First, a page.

New on the F-150 is the integrated trailer-brake controller ($230) that was previously available on the heavier trucks. This option is a no-brainer. I absolutely love how it works – smooth, precisely modulated trailer braking that’s widely adjustable to suit each load.
Alas, the V-8 is fairly thirsty, as we achieved 17.2 mpg overall running solo and 10.1 mpg towing. On level freeway the truck could best 20 mpg solo and towing brought in about 11.2 mpg. Face it, you don’t buy a vehicle like this to save fuel; it’s a truck to do a job, but it would still be nice to burn a little less gas during day-to-day or recreational driving time.
Occupant comfort seems to be high on Ford’s priority list, and the well-shaped buckets contained us and kept us happy during the longer hauls. Of note for tall drivers, the driver’s position has so much seat travel that this 6-foot 6-inch-tall operator had to slide the seat forward a bit for the best comfort and pedal/wheel access position, a personal first-time ever for a factory-built vehicle from any manufacturer.
The dash and interior are all business with crisp, no-nonsense styling; semi-industrial design; practical, effective control placement; and an attractive wood finish on some bits for a pleasant visual touch. Easily visible white-face gauges are a welcome sight, and the optional Sony navigation screen/radio ($2,430) has a big readout that’s informative and versatile.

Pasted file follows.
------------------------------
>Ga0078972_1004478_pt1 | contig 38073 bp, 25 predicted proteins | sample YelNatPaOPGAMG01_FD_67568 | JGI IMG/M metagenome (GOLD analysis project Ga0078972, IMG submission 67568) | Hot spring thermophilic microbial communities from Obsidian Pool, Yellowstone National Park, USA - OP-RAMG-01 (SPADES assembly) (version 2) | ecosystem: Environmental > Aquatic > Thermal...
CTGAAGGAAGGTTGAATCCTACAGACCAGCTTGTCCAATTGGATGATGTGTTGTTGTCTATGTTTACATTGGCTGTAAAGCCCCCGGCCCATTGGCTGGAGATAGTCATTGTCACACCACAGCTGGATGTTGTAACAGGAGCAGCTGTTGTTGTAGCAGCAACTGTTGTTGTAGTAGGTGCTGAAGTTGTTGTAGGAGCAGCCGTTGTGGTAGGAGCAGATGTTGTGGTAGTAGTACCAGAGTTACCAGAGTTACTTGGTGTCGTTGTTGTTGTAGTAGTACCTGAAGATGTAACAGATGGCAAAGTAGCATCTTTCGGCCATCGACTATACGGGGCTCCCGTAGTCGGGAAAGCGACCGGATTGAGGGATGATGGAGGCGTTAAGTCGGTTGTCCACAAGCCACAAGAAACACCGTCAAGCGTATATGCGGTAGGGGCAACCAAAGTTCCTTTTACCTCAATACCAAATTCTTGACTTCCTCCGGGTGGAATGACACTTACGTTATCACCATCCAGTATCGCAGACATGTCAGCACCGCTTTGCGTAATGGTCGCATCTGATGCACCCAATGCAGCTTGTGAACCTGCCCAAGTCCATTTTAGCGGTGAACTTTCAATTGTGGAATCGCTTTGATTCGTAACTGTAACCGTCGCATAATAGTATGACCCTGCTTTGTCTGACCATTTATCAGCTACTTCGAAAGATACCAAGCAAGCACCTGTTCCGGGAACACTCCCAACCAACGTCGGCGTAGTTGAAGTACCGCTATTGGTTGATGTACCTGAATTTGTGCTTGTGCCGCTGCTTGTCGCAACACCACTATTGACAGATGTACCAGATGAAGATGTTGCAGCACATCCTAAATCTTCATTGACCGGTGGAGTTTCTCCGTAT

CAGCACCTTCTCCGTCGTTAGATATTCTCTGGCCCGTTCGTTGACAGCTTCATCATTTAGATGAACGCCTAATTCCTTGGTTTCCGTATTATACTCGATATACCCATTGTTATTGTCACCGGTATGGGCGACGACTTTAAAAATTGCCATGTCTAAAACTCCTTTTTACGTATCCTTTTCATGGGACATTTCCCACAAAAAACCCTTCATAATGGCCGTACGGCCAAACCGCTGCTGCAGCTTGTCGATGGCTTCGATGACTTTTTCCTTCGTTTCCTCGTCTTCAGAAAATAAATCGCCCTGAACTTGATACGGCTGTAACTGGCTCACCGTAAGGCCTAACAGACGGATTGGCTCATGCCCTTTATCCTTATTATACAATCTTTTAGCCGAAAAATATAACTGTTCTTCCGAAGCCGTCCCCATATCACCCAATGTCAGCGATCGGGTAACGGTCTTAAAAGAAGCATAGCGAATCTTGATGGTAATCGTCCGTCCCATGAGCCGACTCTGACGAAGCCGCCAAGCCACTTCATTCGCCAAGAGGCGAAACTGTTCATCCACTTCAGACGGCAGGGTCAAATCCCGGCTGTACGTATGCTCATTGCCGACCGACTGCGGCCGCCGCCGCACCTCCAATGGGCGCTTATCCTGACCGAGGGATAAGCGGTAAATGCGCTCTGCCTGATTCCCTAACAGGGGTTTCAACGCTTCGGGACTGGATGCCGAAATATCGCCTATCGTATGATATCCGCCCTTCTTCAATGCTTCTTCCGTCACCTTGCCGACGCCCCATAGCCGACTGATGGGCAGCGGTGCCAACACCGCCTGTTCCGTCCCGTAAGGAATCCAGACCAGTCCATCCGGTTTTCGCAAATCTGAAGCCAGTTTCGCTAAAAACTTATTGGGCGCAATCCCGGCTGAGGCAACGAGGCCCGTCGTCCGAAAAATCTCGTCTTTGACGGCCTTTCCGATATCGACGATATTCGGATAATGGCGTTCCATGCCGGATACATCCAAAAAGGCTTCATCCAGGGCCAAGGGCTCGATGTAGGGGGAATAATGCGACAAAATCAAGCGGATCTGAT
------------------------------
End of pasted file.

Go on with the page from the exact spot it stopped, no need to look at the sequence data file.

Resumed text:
Front and seat-side airbags plus safety-canopy bags cover the safety side of operating the F-150.
Users also don’t lack for automatic gadgets with heated or cooled power memory seats, Sirius satellite radio, a power moon roof and Sync voice-activated communications and entertainment systems.
Part of the Lariat Plus Package ($795) is a rearview camera that’s tied to the in-dash navigation screen. The camera is mounted in the tailgate, centered right to left and just below the lockable tailgate latch. Not only is the camera bright and sharp and a great safety feature, its location means it’s a huge help when hitching to a travel trailer and, with practice, makes it an easy one-person job.
A terrific sound system, cupholders, a variety of cubbyholes for glasses and small electronic devices and storage pockets galore further help enhance the travel experience and, in general, living with this truck.
Two for the Long Stay
It could well have been the Bullet‘s angled side walls or swoopy front end, but whatever the cause, this was truly a smooth, stable-towing setup. As mentioned by a delivery driver who brought us the trailer and verified during our freeway drive time, passing trucks had very little of the push-pull effect on the trailer. Whatever the reason, this 31-footer would be a no-stress tow for long distances.
With my bride keeping an eye open out back and relaying clearance information via FMRS radio, we carefully backed into our spot at Honeyman State Park south of Florence, Oregon. It’s a low-slung trailer but the dump tube and rear jacks cleared the concrete parking barrier just fine.
Standard corner jacks keep the trailer stable and a pair of large exterior storage compartments meant we had more than enough room to stash our chairs, firewood and other things.